France's Sarkozy wins trade deal in Brazil, support at home

After years of political discontent, the French president is pumping up his poll numbers and winning trade deals.

Nicolas Sarkozy, the leader of the world’s fifth largest economy, is off reviewing troops on national day in Brasilia. He’s the only head of state at Brazil's annual independence party, and that may help win a victory for France's Dassault Aviation. The company is currently negotiating a $2.2 billion deal for 36 French Rafale fighter jets.

Given that the Rafale has not sold abroad, a deal is important – since Brazil is looking to buy 100 planes in a rehab of its air force.

Mr. Sarkozy – ever-present, controversial, voluble – continues to climb in French approval ratings. Summer’s over, and he’s at 45-47 percent job approval rating, up from as low as 32 percent last year.

The French president may be getting sympathy after a brief July collapse while jogging, or the French may be in a good mood after their epic August exodus from the city. But the vigorous leader with the fashion-model spouse, able to constantly reinvent himself a la Bill Clinton, has been out of the low 30s for a long time. That’s saying something: The French public is not an easy crowd.

Sarkozy will also return to Paris Tuesday with an $8.7 billion Brazil deal for helicopters and the hull of a nuclear sub agreed to in December, and now approved.

Following the economic crisis, Sarkozy dropped the free-market reforms he was elected on. The heady days of “la rupture,” as the 2007 Sarkozy moment was known – backing sub-prime experiments, overturning the bureaucracy – are over. He now finds the basic “socialist model” to his liking. He enjoys a political scene in which the opposition socialists seem dysfunctional, though Left Bank intellectuals still taunt him.

They recently caricatured the leader of the Republic for what they see as his un-French exercise habits. He jogs! Quelle horreur!

Yet the chain-smoking cafe set may have actually caricatured itself, as Boris Johnson, the mayor of London, a fellow jogger, notes in a recent blog: “The whole point about President Sarkozy’s running is that he is actually putting himself publicly through the same hell as the rest of us. Far from being a surrender to American values, the Sarkozy jog is in conformity with the principles of the French Revolution, and the equality and brotherhood of man.” Be that as it may, Sarkozy is trying to outflank criticism by dining with a steady stream of intellectuals and is reportedly reading important books, partly prompted by wife Carla Bruni.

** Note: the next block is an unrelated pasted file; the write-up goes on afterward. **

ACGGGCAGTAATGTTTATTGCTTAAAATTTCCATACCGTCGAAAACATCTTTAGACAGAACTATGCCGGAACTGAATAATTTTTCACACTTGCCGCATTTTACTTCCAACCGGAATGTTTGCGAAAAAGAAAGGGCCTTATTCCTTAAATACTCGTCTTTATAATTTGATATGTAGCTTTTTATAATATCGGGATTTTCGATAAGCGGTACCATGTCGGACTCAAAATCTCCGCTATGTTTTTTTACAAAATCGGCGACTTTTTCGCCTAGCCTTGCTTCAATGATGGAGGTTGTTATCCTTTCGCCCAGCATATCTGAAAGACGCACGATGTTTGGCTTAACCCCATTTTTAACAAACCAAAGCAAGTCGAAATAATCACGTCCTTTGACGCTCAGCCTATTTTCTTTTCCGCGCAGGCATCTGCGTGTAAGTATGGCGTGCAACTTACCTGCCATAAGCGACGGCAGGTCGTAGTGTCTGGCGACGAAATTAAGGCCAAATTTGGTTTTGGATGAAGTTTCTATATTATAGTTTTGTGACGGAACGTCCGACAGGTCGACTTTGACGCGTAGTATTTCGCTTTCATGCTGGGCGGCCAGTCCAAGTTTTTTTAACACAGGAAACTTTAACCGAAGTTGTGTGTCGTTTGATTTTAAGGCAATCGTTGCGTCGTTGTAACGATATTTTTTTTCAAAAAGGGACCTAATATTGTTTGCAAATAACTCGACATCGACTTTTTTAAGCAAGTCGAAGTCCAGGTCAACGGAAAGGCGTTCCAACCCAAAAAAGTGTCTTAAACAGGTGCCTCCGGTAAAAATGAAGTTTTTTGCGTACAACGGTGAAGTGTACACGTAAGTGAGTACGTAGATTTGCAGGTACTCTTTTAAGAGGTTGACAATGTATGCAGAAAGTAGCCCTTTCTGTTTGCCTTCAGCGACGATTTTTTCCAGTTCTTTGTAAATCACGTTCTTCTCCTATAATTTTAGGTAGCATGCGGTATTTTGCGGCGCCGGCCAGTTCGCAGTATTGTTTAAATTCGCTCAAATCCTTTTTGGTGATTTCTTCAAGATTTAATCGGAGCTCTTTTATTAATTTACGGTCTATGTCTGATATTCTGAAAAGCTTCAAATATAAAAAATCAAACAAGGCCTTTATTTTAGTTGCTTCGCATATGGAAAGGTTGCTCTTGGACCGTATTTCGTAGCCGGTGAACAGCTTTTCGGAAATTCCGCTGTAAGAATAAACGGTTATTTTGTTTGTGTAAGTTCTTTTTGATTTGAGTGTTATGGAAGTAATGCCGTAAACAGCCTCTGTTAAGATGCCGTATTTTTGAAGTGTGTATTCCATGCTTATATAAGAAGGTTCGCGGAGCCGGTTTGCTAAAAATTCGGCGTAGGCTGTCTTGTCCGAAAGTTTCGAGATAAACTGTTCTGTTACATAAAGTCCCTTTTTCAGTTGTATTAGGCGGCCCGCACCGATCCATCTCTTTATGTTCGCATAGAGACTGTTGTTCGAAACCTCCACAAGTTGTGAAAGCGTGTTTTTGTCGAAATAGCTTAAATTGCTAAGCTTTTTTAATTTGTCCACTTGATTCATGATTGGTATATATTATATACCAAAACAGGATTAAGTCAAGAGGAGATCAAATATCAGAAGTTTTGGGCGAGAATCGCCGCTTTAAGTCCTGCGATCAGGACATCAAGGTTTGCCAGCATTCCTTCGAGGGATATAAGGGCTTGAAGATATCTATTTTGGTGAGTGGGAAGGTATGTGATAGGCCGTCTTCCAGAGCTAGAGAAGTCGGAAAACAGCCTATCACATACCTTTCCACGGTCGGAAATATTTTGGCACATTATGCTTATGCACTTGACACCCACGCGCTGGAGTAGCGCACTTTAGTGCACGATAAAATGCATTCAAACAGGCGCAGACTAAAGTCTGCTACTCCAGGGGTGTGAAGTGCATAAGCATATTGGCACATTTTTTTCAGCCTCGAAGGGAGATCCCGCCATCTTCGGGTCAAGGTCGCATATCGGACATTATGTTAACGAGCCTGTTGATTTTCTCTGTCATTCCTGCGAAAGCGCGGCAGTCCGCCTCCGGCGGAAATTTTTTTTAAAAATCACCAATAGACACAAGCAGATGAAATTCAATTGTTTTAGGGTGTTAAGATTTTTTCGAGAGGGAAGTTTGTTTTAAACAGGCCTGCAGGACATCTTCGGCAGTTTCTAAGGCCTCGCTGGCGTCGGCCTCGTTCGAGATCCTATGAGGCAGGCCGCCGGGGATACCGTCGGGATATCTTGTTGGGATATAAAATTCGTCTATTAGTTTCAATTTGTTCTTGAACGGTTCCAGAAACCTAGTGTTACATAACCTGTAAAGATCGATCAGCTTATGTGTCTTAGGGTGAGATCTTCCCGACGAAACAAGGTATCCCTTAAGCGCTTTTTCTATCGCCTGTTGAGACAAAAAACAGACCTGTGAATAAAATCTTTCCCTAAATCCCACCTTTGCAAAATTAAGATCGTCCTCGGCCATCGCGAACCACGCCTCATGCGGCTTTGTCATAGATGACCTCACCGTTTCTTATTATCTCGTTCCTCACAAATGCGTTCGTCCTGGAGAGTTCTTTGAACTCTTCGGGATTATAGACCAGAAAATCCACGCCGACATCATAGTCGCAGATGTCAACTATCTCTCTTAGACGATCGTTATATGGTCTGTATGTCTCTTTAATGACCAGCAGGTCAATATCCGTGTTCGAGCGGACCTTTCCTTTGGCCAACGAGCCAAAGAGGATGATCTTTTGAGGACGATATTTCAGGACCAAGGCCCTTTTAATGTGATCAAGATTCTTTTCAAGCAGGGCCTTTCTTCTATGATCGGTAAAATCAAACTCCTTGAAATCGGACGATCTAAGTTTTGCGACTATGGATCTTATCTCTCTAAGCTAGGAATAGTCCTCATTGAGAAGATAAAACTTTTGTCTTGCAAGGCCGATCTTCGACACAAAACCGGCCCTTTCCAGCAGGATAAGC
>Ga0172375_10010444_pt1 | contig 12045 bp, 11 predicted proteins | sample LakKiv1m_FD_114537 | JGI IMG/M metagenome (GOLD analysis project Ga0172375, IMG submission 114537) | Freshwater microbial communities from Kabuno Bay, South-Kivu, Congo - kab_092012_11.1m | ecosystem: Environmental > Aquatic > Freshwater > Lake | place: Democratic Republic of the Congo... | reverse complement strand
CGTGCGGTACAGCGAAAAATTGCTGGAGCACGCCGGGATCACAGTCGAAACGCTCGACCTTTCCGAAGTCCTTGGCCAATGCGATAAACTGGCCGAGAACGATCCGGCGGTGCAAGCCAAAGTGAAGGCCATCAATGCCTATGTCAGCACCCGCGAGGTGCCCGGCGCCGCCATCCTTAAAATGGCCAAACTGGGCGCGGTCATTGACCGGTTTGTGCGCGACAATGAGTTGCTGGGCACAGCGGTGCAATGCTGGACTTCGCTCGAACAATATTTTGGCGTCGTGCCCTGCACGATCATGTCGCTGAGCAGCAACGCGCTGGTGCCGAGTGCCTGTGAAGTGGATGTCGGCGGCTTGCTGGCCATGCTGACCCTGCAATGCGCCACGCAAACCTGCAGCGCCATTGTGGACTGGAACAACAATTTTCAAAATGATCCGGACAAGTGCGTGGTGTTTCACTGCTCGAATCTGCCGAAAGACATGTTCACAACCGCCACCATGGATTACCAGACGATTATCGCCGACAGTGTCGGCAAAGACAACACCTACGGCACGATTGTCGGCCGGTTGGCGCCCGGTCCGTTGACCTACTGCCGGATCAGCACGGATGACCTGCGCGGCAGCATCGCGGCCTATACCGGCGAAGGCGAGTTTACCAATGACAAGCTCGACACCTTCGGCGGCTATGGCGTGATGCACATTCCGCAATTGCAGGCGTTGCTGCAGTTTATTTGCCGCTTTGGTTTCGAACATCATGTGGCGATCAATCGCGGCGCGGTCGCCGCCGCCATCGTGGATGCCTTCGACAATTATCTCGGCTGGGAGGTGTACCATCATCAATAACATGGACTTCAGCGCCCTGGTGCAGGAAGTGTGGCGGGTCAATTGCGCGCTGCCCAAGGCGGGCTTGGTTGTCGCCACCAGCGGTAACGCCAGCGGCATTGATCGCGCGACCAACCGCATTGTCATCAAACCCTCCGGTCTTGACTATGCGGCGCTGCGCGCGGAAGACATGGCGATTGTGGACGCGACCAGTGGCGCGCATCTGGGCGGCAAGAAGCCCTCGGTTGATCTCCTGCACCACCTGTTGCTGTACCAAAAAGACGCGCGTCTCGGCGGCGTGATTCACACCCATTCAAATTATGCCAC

Whether the French love him, like him, endure him, or hate him – Sarkozy is proving a force of nature in the French media, closely watched and aided by palace minders. He’s never gray. He may not do as much homework as the gravitas-accumulating Angela Merkel. He may play to hidden public fears by opening a burqa debate in a country where only 367 women are fully covered. But he’s no Silvio Berlusconi.

The palace doesn’t let crises, big or small, go to waste. This week 11 individuals arrested for death threats on Sarkozy via post were released for lack of evidence. Still, it’s a reminder of the world that world leaders live in.

Not that the palace wins every battle. Take the latest crisis in image-enhancement: At a Sept. 3 speech at an auto parts firm in Normandy, Sarkozy’s handlers vetted the crowd – for size. No photographs with the 5-foot, 5-inch president around tall people. The palace calls the story “grotesque,” but hasn’t denied it.

Le Figaro, Marianne, and French web sites have not spared comment on a Belgian TV report of short people bused in for the auto parts photo-op. The president has previously been shown using platforms and standing on tip-toe at public events. A hot story among the twitterati – and not untypical.

Never mind. What may give Sarkozy more political height is France’s reported inside track for fighter jets in Brazil. The French Dassault Rafale is up against the US Boeing F-18 Super Hornet, and Swedish Saab’s Gripen NG. But France has a relationship with Brazil, and is agreeing to technology transfer, including the reported building of the jets in country.

Brazilian president Luiz Inacio Lula da Silva said in interviews broadcast here Sunday and run in Le Monde that the Rafale had a “comparative advantage... The country which is in the better position to meet our conditions will have the best chances, and you know which country I'm talking about," Mr. Lula da Silva said, smiling.

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